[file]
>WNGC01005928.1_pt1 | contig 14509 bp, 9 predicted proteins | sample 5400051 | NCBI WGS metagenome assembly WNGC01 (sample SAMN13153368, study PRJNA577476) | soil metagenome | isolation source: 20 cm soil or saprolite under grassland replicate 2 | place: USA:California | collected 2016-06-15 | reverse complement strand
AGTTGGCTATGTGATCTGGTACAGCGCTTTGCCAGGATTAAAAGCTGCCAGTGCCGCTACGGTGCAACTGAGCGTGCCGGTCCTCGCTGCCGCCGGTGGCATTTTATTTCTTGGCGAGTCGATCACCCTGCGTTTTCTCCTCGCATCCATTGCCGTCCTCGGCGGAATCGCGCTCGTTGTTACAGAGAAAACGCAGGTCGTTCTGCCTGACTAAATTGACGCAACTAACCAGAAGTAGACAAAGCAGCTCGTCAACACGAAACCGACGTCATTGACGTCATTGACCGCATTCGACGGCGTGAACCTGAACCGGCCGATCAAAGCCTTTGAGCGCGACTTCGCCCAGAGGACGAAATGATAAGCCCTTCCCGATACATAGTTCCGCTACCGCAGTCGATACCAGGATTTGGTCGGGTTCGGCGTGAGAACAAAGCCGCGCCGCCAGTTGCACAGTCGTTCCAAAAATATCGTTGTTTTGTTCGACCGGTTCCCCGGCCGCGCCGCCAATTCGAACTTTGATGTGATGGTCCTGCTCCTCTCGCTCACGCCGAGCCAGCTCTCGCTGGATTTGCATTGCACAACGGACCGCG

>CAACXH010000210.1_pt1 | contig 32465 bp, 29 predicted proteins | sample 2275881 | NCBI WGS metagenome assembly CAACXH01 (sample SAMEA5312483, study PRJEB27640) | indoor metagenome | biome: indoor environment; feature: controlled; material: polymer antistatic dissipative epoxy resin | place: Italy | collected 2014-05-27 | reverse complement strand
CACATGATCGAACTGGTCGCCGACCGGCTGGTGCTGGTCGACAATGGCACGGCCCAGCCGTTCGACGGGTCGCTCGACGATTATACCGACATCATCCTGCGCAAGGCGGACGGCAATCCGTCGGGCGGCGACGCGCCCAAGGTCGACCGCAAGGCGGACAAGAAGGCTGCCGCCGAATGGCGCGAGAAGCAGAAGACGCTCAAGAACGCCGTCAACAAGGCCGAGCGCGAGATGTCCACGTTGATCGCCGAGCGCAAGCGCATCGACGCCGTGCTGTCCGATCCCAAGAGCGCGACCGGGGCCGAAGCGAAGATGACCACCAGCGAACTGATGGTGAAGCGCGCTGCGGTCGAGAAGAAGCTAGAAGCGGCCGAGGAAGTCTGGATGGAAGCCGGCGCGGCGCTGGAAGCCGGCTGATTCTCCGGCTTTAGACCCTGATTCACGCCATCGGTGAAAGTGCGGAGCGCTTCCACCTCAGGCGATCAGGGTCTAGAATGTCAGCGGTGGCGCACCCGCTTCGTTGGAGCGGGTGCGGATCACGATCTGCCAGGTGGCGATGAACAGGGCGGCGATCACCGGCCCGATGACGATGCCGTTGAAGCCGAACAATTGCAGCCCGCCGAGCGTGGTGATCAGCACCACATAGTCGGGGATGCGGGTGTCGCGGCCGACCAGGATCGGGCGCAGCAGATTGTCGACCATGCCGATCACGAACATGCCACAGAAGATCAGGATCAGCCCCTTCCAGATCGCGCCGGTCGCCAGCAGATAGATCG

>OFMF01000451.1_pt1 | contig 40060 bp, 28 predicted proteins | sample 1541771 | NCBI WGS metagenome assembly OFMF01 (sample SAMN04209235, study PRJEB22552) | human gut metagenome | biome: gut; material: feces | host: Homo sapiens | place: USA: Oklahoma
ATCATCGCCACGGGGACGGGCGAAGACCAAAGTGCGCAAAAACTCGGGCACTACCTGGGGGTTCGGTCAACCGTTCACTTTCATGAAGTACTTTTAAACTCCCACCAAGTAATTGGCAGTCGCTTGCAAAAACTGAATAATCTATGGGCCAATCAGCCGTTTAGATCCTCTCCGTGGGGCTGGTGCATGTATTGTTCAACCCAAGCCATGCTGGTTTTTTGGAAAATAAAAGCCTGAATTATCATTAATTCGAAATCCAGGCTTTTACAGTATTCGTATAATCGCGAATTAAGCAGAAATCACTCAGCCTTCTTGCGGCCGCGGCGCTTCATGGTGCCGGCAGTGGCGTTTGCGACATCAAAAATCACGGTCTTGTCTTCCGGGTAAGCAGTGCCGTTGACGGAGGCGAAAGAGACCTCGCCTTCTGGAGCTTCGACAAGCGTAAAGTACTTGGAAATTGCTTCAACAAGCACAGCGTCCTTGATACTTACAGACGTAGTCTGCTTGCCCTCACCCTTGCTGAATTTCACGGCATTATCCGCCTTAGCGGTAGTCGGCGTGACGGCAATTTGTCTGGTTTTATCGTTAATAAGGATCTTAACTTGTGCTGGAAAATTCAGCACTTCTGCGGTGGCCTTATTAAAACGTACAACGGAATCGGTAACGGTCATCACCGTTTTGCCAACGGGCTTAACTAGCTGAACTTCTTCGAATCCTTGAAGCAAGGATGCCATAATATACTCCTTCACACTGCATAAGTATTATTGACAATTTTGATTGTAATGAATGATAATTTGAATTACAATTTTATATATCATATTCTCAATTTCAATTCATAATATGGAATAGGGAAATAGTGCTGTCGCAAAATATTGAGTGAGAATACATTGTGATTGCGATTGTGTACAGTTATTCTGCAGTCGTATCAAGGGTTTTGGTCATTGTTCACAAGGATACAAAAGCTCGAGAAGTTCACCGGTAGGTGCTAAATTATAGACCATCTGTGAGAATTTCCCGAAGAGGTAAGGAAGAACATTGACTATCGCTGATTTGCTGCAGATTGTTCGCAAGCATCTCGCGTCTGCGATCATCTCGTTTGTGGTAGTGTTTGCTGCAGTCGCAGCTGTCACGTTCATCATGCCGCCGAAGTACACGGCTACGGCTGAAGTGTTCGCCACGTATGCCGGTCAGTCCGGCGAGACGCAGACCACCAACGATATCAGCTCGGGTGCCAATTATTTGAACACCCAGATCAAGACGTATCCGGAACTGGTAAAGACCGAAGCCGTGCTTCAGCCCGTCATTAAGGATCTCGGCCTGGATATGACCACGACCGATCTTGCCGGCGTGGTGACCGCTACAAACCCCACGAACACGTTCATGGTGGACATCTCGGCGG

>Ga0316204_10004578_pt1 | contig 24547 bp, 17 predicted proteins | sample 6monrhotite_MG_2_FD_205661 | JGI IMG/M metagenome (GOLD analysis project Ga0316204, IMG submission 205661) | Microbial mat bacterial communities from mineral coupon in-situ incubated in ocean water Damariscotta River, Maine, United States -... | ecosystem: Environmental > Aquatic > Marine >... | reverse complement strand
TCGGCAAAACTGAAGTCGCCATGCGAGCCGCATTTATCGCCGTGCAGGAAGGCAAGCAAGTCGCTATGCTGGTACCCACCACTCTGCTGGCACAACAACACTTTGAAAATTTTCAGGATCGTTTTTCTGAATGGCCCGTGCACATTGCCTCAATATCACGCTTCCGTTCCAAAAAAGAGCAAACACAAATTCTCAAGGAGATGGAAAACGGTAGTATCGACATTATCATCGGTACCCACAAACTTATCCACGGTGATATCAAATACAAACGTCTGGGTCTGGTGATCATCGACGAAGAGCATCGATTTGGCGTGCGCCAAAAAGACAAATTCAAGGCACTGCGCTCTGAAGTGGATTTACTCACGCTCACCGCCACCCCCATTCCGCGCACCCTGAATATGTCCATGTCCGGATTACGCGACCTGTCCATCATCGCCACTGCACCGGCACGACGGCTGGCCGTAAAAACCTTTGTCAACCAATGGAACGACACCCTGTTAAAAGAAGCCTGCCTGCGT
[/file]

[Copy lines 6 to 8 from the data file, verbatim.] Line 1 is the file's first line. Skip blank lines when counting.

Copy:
ATCATCGCCACGGGGACGGGCGAAGACCAAAGTGCGCAAAAACTCGGGCACTACCTGGGGGTTCGGTCAACCGTTCACTTTCATGAAGTACTTTTAAACTCCCACCAAGTAATTGGCAGTCGCTTGCAAAAACTGAATAATCTATGGGCCAATCAGCCGTTTAGATCCTCTCCGTGGGGCTGGTGCATGTATTGTTCAACCCAAGCCATGCTGGTTTTTTGGAAAATAAAAGCCTGAATTATCATTAATTCGAAATCCAGGCTTTTACAGTATTCGTATAATCGCGAATTAAGCAGAAATCACTCAGCCTTCTTGCGGCCGCGGCGCTTCATGGTGCCGGCAGTGGCGTTTGCGACATCAAAAATCACGGTCTTGTCTTCCGGGTAAGCAGTGCCGTTGACGGAGGCGAAAGAGACCTCGCCTTCTGGAGCTTCGACAAGCGTAAAGTACTTGGAAATTGCTTCAACAAGCACAGCGTCCTTGATACTTACAGACGTAGTCTGCTTGCCCTCACCCTTGCTGAATTTCACGGCATTATCCGCCTTAGCGGTAGTCGGCGTGACGGCAATTTGTCTGGTTTTATCGTTAATAAGGATCTTAACTTGTGCTGGAAAATTCAGCACTTCTGCGGTGGCCTTATTAAAACGTACAACGGAATCGGTAACGGTCATCACCGTTTTGCCAACGGGCTTAACTAGCTGAACTTCTTCGAATCCTTGAAGCAAGGATGCCATAATATACTCCTTCACACTGCATAAGTATTATTGACAATTTTGATTGTAATGAATGATAATTTGAATTACAATTTTATATATCATATTCTCAATTTCAATTCATAATATGGAATAGGGAAATAGTGCTGTCGCAAAATATTGAGTGAGAATACATTGTGATTGCGATTGTGTACAGTTATTCTGCAGTCGTATCAAGGGTTTTGGTCATTGTTCACAAGGATACAAAAGCTCGAGAAGTTCACCGGTAGGTGCTAAATTATAGACCATCTGTGAGAATTTCCCGAAGAGGTAAGGAAGAACATTGACTATCGCTGATTTGCTGCAGATTGTTCGCAAGCATCTCGCGTCTGCGATCATCTCGTTTGTGGTAGTGTTTGCTGCAGTCGCAGCTGTCACGTTCATCATGCCGCCGAAGTACACGGCTACGGCTGAAGTGTTCGCCACGTATGCCGGTCAGTCCGGCGAGACGCAGACCACCAACGATATCAGCTCGGGTGCCAATTATTTGAACACCCAGATCAAGACGTATCCGGAACTGGTAAAGACCGAAGCCGTGCTTCAGCCCGTCATTAAGGATCTCGGCCTGGATATGACCACGACCGATCTTGCCGGCGTGGTGACCGCTACAAACCCCACGAACACGTTCATGGTGGACATCTCGGCGG

>Ga0316204_10004578_pt1 | contig 24547 bp, 17 predicted proteins | sample 6monrhotite_MG_2_FD_205661 | JGI IMG/M metagenome (GOLD analysis project Ga0316204, IMG submission 205661) | Microbial mat bacterial communities from mineral coupon in-situ incubated in ocean water Damariscotta River, Maine, United States -... | ecosystem: Environmental > Aquatic > Marine >... | reverse complement strand
TCGGCAAAACTGAAGTCGCCATGCGAGCCGCATTTATCGCCGTGCAGGAAGGCAAGCAAGTCGCTATGCTGGTACCCACCACTCTGCTGGCACAACAACACTTTGAAAATTTTCAGGATCGTTTTTCTGAATGGCCCGTGCACATTGCCTCAATATCACGCTTCCGTTCCAAAAAAGAGCAAACACAAATTCTCAAGGAGATGGAAAACGGTAGTATCGACATTATCATCGGTACCCACAAACTTATCCACGGTGATATCAAATACAAACGTCTGGGTCTGGTGATCATCGACGAAGAGCATCGATTTGGCGTGCGCCAAAAAGACAAATTCAAGGCACTGCGCTCTGAAGTGGATTTACTCACGCTCACCGCCACCCCCATTCCGCGCACCCTGAATATGTCCATGTCCGGATTACGCGACCTGTCCATCATCGCCACTGCACCGGCACGACGGCTGGCCGTAAAAACCTTTGTCAACCAATGGAACGACACCCTGTTAAAAGAAGCCTGCCTGCGT